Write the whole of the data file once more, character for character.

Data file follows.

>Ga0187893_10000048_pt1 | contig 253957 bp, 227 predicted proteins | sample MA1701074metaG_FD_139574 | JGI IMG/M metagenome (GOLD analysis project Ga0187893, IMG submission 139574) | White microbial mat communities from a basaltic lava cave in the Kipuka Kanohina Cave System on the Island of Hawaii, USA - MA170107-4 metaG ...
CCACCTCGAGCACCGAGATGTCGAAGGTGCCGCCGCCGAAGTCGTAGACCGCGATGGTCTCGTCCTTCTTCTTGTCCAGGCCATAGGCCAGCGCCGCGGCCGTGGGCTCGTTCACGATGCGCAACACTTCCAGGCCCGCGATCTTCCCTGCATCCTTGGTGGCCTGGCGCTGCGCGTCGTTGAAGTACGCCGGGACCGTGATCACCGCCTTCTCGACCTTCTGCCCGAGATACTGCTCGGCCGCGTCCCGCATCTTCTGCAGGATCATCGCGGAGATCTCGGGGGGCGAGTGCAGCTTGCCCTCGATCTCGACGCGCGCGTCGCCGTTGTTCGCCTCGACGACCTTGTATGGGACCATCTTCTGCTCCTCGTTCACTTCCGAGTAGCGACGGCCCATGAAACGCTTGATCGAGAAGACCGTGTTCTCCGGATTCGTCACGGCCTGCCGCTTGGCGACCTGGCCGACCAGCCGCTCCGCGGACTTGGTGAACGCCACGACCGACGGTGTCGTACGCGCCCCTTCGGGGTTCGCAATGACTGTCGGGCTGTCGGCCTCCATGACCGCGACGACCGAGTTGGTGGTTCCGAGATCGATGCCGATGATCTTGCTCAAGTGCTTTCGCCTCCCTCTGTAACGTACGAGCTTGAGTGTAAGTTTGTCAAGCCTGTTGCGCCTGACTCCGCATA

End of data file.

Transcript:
>Ga0187893_10000048_pt1 | contig 253957 bp, 227 predicted proteins | sample MA1701074metaG_FD_139574 | JGI IMG/M metagenome (GOLD analysis project Ga0187893, IMG submission 139574) | White microbial mat communities from a basaltic lava cave in the Kipuka Kanohina Cave System on the Island of Hawaii, USA - MA170107-4 metaG ...
CCACCTCGAGCACCGAGATGTCGAAGGTGCCGCCGCCGAAGTCGTAGACCGCGATGGTCTCGTCCTTCTTCTTGTCCAGGCCATAGGCCAGCGCCGCGGCCGTGGGCTCGTTCACGATGCGCAACACTTCCAGGCCCGCGATCTTCCCTGCATCCTTGGTGGCCTGGCGCTGCGCGTCGTTGAAGTACGCCGGGACCGTGATCACCGCCTTCTCGACCTTCTGCCCGAGATACTGCTCGGCCGCGTCCCGCATCTTCTGCAGGATCATCGCGGAGATCTCGGGGGGCGAGTGCAGCTTGCCCTCGATCTCGACGCGCGCGTCGCCGTTGTTCGCCTCGACGACCTTGTATGGGACCATCTTCTGCTCCTCGTTCACTTCCGAGTAGCGACGGCCCATGAAACGCTTGATCGAGAAGACCGTGTTCTCCGGATTCGTCACGGCCTGCCGCTTGGCGACCTGGCCGACCAGCCGCTCCGCGGACTTGGTGAACGCCACGACCGACGGTGTCGTACGCGCCCCTTCGGGGTTCGCAATGACTGTCGGGCTGTCGGCCTCCATGACCGCGACGACCGAGTTGGTGGTTCCGAGATCGATGCCGATGATCTTGCTCAAGTGCTTTCGCCTCCCTCTGTAACGTACGAGCTTGAGTGTAAGTTTGTCAAGCCTGTTGCGCCTGACTCCGCATA